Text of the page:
The Epson Powerlite 400W measured its brightest, in Game mode, with 2088 lumens. Presentation mode wasn’t far behind at 1740 lumens. Other modes measured as folllows:
Theatre: 1386 lumens
Photo: 1354 lumens
sRGB: 1380 lumens
Text: 1167 lumens
Blackboard: 1277 lumens
Keep in mind, that traditionally 3LCD projectors do a better job of color accuracy and color saturation in their brighter modes than competing DLP projectors. As a general rule, for those dealing with ambient light, I recommend that if you chose a DLP projector, it should have 30%+ more lumens, to do a comparable job, in a room with ambient light. As a result, considering the Epson beats its specs (however slightly), it is comparable to most other entry level projectors in terms of brightness, even though most are rated at 2000 to 2500 lumens.
The Epson, like almost all projectors, also has an “eco-mode” – basically a low lamp brightness mode. Sadly, for this review, we failed to measure it. Epson claims 1420 lumens, a drop of about 21%.
That’s in line with most projectors. Previously tested Epsons seem to hover around 20-24% below full power measurements.
This may be important to you, as this Epson claims 4000 hours on the lamp in low power mode, which roughly doubles lamp life. If you can use low power mode, you can reduce long term cost of operation, by needing to replace the lamp far less frequently.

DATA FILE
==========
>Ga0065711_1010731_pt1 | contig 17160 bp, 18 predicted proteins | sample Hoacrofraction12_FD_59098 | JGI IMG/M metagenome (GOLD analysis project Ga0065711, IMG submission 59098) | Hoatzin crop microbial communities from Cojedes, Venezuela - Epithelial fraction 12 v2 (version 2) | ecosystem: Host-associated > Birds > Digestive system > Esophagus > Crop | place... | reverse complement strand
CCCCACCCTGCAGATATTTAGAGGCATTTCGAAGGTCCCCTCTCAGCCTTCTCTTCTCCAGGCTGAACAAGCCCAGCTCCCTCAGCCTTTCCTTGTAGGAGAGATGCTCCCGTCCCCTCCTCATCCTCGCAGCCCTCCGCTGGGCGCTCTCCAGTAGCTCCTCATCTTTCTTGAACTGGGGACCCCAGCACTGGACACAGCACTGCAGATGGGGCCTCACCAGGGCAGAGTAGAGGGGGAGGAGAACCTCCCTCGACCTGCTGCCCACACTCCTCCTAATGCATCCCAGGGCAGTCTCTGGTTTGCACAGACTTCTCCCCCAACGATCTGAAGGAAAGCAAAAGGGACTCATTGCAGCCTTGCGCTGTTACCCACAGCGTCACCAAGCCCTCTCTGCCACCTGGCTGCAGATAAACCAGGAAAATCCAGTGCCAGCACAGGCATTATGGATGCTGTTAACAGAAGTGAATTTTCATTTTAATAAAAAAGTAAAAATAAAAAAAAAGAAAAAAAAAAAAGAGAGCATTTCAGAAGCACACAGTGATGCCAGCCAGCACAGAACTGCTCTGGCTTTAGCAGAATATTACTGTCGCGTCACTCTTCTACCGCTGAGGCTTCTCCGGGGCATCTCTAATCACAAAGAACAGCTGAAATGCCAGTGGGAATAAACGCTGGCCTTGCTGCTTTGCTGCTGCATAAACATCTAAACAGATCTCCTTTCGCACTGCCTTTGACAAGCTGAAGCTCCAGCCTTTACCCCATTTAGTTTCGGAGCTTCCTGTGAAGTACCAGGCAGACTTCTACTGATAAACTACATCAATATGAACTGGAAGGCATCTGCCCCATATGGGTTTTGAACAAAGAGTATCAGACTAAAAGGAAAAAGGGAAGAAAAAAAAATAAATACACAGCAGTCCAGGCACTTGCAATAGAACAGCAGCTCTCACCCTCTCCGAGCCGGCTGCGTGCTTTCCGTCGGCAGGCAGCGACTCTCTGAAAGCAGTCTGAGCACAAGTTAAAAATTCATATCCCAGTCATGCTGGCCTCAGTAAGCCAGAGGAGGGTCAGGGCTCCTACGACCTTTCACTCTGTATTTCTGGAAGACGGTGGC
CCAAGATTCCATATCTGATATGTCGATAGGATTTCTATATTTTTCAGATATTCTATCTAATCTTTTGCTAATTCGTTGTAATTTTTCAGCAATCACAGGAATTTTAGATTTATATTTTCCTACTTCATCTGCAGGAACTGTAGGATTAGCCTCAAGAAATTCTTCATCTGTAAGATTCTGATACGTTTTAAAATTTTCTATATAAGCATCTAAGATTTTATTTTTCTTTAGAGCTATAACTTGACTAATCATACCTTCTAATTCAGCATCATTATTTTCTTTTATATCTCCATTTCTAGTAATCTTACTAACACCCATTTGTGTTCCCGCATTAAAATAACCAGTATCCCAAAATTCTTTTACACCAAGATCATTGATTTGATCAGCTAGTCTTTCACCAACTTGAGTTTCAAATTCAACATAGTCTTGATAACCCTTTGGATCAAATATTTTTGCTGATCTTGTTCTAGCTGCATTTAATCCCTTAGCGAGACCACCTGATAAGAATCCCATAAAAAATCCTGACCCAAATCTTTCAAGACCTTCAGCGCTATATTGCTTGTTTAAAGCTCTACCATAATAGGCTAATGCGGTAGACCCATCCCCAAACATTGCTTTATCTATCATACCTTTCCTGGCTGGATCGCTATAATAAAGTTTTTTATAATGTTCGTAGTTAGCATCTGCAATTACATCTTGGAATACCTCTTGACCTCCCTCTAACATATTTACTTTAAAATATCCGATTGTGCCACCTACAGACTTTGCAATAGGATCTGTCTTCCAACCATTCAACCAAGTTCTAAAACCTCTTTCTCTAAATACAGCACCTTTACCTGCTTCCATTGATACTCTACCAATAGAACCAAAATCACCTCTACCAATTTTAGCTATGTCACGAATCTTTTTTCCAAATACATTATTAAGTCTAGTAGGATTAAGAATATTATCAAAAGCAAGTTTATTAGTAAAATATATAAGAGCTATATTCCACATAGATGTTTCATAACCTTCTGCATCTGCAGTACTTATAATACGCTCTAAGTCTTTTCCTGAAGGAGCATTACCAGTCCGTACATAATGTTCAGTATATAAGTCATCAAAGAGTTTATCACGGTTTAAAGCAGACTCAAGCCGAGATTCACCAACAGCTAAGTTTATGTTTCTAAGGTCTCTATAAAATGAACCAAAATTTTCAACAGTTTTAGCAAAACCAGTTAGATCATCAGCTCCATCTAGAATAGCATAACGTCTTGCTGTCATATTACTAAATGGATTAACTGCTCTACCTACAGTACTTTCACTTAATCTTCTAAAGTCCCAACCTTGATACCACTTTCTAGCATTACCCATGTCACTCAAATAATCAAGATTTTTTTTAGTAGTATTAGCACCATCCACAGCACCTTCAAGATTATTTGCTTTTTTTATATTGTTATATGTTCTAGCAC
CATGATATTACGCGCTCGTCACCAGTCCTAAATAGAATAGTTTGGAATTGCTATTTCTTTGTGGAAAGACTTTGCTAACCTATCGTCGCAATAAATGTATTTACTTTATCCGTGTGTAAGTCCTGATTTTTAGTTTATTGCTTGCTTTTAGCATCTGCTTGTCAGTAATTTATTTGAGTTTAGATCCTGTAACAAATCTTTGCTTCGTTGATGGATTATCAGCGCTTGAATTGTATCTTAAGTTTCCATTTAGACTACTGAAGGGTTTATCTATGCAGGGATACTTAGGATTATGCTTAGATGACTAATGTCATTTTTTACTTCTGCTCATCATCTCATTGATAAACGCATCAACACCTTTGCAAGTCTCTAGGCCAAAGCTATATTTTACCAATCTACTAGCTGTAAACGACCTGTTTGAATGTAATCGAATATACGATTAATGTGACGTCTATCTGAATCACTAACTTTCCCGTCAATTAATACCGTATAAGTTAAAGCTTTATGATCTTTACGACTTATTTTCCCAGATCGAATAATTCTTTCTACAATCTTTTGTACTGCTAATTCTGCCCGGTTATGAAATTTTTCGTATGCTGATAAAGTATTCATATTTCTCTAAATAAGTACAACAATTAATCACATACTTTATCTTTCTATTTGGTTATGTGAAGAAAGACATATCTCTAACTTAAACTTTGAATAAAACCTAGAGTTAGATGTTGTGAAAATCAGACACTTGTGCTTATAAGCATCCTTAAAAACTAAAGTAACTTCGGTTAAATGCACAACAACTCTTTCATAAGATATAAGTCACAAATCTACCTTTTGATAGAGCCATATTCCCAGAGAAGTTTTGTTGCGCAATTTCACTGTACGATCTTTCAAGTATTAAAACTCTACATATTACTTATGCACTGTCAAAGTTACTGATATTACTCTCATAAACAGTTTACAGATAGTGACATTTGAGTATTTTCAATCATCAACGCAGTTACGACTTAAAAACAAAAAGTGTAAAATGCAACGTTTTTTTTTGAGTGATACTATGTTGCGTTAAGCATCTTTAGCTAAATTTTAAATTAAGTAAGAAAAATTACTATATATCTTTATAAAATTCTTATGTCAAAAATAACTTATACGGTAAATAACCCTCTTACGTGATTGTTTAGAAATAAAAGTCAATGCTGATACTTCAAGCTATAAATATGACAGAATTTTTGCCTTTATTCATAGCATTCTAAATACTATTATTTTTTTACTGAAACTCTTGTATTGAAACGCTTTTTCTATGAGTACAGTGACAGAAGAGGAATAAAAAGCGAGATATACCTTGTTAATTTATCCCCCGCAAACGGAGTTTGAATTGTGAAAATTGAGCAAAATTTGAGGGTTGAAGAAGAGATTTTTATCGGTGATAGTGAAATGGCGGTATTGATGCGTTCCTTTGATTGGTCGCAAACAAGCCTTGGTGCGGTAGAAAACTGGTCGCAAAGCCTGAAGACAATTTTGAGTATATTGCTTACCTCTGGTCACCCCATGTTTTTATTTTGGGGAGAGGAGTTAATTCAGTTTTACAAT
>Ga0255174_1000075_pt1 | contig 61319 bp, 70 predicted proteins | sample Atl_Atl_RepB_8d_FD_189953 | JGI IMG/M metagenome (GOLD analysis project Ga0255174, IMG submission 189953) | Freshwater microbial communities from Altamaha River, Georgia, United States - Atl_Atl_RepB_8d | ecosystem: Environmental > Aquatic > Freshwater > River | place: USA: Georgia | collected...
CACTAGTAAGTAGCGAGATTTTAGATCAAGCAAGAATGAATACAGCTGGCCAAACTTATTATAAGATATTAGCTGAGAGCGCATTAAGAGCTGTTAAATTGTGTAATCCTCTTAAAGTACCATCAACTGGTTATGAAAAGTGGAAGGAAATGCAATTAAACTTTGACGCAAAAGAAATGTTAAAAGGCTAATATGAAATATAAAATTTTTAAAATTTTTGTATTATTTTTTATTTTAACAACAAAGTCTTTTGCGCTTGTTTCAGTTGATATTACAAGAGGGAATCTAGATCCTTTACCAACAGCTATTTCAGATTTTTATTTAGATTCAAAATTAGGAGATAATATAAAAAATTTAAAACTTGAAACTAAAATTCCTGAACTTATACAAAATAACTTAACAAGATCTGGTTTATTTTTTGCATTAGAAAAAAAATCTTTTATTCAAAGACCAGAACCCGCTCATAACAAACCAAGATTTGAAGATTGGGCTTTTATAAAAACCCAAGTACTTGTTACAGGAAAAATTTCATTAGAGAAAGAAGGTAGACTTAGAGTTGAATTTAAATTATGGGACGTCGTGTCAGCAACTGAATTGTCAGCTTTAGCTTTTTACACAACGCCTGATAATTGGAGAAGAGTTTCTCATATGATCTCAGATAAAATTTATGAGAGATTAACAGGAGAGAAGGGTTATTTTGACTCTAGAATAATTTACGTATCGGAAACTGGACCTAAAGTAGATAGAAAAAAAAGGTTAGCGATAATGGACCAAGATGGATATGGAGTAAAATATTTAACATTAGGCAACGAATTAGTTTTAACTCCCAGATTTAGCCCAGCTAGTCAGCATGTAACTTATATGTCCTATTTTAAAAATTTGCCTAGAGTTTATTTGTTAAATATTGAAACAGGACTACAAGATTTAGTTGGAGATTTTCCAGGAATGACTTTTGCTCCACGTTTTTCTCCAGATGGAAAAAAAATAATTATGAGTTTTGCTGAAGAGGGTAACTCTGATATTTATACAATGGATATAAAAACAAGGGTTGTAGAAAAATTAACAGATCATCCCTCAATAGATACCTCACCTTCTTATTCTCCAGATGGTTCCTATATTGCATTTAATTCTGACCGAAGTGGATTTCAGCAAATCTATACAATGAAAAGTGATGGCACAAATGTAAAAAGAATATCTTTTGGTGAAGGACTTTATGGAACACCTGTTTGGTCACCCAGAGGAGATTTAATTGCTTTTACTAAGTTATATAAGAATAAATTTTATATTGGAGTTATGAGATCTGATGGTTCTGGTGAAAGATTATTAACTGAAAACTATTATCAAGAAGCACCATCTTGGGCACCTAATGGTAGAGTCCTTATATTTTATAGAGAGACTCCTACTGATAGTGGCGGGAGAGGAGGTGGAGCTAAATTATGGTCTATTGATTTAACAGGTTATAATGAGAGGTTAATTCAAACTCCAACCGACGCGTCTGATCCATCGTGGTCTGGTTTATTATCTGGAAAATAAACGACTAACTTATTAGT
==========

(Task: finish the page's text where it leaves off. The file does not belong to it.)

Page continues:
Epson Powerlite 400W Projector: Audible Noise Levels
Most impressive, even in High Brightness mode, Epson claims 35db for the Powerlite 400W, which is quieter than most business projectors. In low lamp brightness mode, it claims 28 db, which makes it quieter than most home theater projectors.
Bottom line: Audible noise is not an issue!
Epson Powerlite 400W Projector: Networking
While I cannot test out networking (except wireless, which this projector does not offer), the options and setup look pretty standard. The Epson, when installed on a network, can allow monitoring of the 400W from remote locations over the network, to view status.
It looks like everything needed to configure the projector’s seetings for your network, is there on the menus. In the past, I have configured other Epson’s to a network, and found that doing so was trouble free.
Please note, the Epson EMP software that allows this is Windows only, sorry, no Mac, or Linux support.
The networking solution also allows emails to be sent to an administrator, should a malfunction occur, or when maintenance is required, (such as time to replace the lamp, or the filter).
You May Also Like
Epson Home Cinema 3700 Projector Review
Epson PowerLite 2265U Projector Review
Sony VPL-VW5000ES Home Theater Projector Review
InFocus IN5148HD Projector Review
NEC NP-V332W Projector Review
Subscriber-Only Content Directory
Sony VPL-DW240 Projector – A Review
Sony VPL-VW365ES 4K Home Theater Projector Review